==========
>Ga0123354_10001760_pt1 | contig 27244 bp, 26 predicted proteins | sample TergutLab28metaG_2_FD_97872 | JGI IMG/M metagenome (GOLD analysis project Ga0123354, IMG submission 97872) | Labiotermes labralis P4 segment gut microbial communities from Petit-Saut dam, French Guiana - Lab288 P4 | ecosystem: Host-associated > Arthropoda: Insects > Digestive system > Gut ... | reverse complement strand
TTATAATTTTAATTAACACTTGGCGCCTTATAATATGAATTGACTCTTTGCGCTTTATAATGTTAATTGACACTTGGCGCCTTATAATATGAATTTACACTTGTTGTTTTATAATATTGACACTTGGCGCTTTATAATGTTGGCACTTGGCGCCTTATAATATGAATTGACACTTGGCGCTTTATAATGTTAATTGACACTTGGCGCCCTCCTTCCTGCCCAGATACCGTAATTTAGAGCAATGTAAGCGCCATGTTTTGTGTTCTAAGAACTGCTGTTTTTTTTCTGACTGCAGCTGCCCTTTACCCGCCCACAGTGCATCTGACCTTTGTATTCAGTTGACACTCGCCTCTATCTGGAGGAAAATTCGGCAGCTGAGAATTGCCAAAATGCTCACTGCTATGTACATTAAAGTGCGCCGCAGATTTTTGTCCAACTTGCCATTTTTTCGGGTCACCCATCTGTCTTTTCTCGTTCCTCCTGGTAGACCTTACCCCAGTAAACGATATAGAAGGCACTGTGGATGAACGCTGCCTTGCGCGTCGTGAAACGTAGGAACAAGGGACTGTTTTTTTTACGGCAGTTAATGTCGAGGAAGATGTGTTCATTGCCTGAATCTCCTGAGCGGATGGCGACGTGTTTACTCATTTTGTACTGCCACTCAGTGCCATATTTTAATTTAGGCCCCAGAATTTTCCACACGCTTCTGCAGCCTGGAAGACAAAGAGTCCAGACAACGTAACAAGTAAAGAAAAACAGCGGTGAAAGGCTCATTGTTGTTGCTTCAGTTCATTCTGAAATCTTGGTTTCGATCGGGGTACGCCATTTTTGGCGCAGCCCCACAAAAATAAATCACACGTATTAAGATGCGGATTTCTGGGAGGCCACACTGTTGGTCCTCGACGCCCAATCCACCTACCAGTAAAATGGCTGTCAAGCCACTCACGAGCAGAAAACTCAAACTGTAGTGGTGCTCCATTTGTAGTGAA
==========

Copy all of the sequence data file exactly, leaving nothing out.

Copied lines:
>Ga0123354_10001760_pt1 | contig 27244 bp, 26 predicted proteins | sample TergutLab28metaG_2_FD_97872 | JGI IMG/M metagenome (GOLD analysis project Ga0123354, IMG submission 97872) | Labiotermes labralis P4 segment gut microbial communities from Petit-Saut dam, French Guiana - Lab288 P4 | ecosystem: Host-associated > Arthropoda: Insects > Digestive system > Gut ... | reverse complement strand
TTATAATTTTAATTAACACTTGGCGCCTTATAATATGAATTGACTCTTTGCGCTTTATAATGTTAATTGACACTTGGCGCCTTATAATATGAATTTACACTTGTTGTTTTATAATATTGACACTTGGCGCTTTATAATGTTGGCACTTGGCGCCTTATAATATGAATTGACACTTGGCGCTTTATAATGTTAATTGACACTTGGCGCCCTCCTTCCTGCCCAGATACCGTAATTTAGAGCAATGTAAGCGCCATGTTTTGTGTTCTAAGAACTGCTGTTTTTTTTCTGACTGCAGCTGCCCTTTACCCGCCCACAGTGCATCTGACCTTTGTATTCAGTTGACACTCGCCTCTATCTGGAGGAAAATTCGGCAGCTGAGAATTGCCAAAATGCTCACTGCTATGTACATTAAAGTGCGCCGCAGATTTTTGTCCAACTTGCCATTTTTTCGGGTCACCCATCTGTCTTTTCTCGTTCCTCCTGGTAGACCTTACCCCAGTAAACGATATAGAAGGCACTGTGGATGAACGCTGCCTTGCGCGTCGTGAAACGTAGGAACAAGGGACTGTTTTTTTTACGGCAGTTAATGTCGAGGAAGATGTGTTCATTGCCTGAATCTCCTGAGCGGATGGCGACGTGTTTACTCATTTTGTACTGCCACTCAGTGCCATATTTTAATTTAGGCCCCAGAATTTTCCACACGCTTCTGCAGCCTGGAAGACAAAGAGTCCAGACAACGTAACAAGTAAAGAAAAACAGCGGTGAAAGGCTCATTGTTGTTGCTTCAGTTCATTCTGAAATCTTGGTTTCGATCGGGGTACGCCATTTTTGGCGCAGCCCCACAAAAATAAATCACACGTATTAAGATGCGGATTTCTGGGAGGCCACACTGTTGGTCCTCGACGCCCAATCCACCTACCAGTAAAATGGCTGTCAAGCCACTCACGAGCAGAAAACTCAAACTGTAGTGGTGCTCCATTTGTAGTGAA